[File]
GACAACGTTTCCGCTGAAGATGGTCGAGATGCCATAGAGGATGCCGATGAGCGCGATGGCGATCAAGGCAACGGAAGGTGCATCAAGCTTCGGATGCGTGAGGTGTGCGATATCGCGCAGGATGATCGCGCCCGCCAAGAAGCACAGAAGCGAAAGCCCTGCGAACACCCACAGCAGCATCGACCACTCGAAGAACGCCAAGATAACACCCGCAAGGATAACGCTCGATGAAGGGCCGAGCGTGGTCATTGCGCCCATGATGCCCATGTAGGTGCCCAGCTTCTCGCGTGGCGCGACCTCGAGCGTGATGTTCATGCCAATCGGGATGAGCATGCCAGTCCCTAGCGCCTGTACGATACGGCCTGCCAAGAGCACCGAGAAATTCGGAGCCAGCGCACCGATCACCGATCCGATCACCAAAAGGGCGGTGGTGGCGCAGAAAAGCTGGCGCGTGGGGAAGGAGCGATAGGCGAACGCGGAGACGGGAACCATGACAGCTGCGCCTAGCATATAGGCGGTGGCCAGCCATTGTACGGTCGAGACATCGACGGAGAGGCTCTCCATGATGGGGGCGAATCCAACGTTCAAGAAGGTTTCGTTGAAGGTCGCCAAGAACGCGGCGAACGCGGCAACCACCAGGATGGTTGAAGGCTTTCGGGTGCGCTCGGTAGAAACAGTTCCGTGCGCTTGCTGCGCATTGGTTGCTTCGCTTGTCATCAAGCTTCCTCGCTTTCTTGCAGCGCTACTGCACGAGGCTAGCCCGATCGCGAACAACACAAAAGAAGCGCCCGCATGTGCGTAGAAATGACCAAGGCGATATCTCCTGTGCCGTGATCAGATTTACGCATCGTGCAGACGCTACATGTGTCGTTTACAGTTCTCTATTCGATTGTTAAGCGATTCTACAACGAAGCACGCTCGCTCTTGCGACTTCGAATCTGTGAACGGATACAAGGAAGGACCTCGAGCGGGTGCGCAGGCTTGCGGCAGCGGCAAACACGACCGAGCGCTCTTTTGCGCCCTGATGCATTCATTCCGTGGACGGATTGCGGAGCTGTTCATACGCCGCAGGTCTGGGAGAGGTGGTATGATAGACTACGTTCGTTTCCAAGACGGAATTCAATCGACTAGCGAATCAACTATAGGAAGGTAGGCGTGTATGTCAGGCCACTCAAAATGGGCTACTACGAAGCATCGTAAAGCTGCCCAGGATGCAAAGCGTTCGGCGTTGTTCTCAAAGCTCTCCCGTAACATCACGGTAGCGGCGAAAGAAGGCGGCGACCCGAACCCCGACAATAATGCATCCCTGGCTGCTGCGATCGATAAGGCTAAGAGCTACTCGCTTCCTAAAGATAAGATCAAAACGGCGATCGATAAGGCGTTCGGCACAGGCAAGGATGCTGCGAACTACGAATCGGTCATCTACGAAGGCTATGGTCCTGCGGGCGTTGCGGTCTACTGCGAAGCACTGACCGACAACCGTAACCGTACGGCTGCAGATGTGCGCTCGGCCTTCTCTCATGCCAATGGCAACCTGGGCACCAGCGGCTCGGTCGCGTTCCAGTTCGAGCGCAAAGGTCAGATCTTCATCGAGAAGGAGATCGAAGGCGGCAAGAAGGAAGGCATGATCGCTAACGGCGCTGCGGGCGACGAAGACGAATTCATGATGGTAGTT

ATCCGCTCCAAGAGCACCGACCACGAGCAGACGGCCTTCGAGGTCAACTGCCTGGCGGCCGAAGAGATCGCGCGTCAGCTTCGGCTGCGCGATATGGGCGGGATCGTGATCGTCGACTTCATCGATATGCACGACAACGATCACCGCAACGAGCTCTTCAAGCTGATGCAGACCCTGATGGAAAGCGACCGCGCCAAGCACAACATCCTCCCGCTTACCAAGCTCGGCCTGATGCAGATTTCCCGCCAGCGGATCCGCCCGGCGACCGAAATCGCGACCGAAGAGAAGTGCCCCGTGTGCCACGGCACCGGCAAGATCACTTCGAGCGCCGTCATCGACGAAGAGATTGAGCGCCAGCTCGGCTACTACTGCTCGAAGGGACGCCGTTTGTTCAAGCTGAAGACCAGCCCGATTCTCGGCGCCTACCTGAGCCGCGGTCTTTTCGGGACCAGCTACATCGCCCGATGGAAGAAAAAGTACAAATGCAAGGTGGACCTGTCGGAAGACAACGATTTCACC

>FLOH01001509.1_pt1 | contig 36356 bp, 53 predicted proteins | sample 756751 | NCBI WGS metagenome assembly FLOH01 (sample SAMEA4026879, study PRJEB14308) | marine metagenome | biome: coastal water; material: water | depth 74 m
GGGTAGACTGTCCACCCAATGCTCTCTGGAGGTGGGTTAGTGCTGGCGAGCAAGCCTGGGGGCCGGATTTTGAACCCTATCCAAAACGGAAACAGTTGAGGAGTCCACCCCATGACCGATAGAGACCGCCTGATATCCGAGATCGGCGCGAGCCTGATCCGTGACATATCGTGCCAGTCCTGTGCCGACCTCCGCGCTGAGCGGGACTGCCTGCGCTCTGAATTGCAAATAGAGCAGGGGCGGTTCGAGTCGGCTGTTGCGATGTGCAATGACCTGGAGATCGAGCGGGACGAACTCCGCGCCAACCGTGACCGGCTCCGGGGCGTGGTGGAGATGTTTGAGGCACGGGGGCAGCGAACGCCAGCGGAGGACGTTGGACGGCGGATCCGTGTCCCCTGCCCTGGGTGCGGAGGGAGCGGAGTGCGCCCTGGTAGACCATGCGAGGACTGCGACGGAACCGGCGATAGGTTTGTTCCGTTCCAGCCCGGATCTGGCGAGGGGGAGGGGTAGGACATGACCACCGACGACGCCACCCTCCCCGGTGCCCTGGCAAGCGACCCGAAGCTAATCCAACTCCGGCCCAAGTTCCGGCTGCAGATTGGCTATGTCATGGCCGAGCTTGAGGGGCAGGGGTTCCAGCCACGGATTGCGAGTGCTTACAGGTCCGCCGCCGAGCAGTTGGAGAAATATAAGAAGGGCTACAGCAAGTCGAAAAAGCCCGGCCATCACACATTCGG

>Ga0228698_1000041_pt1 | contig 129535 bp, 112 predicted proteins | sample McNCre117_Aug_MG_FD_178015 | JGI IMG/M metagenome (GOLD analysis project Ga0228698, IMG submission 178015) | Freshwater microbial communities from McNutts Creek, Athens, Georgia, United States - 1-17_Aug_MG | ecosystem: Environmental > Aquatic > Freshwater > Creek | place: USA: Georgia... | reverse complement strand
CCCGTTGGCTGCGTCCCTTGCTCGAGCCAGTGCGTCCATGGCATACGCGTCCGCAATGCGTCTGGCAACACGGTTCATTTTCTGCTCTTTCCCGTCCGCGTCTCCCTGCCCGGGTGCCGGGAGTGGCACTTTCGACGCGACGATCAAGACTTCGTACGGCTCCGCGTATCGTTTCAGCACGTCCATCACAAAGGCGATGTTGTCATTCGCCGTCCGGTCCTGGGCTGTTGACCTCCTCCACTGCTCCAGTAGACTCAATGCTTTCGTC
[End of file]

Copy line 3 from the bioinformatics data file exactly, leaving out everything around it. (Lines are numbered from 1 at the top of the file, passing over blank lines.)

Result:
>FLOH01001509.1_pt1 | contig 36356 bp, 53 predicted proteins | sample 756751 | NCBI WGS metagenome assembly FLOH01 (sample SAMEA4026879, study PRJEB14308) | marine metagenome | biome: coastal water; material: water | depth 74 m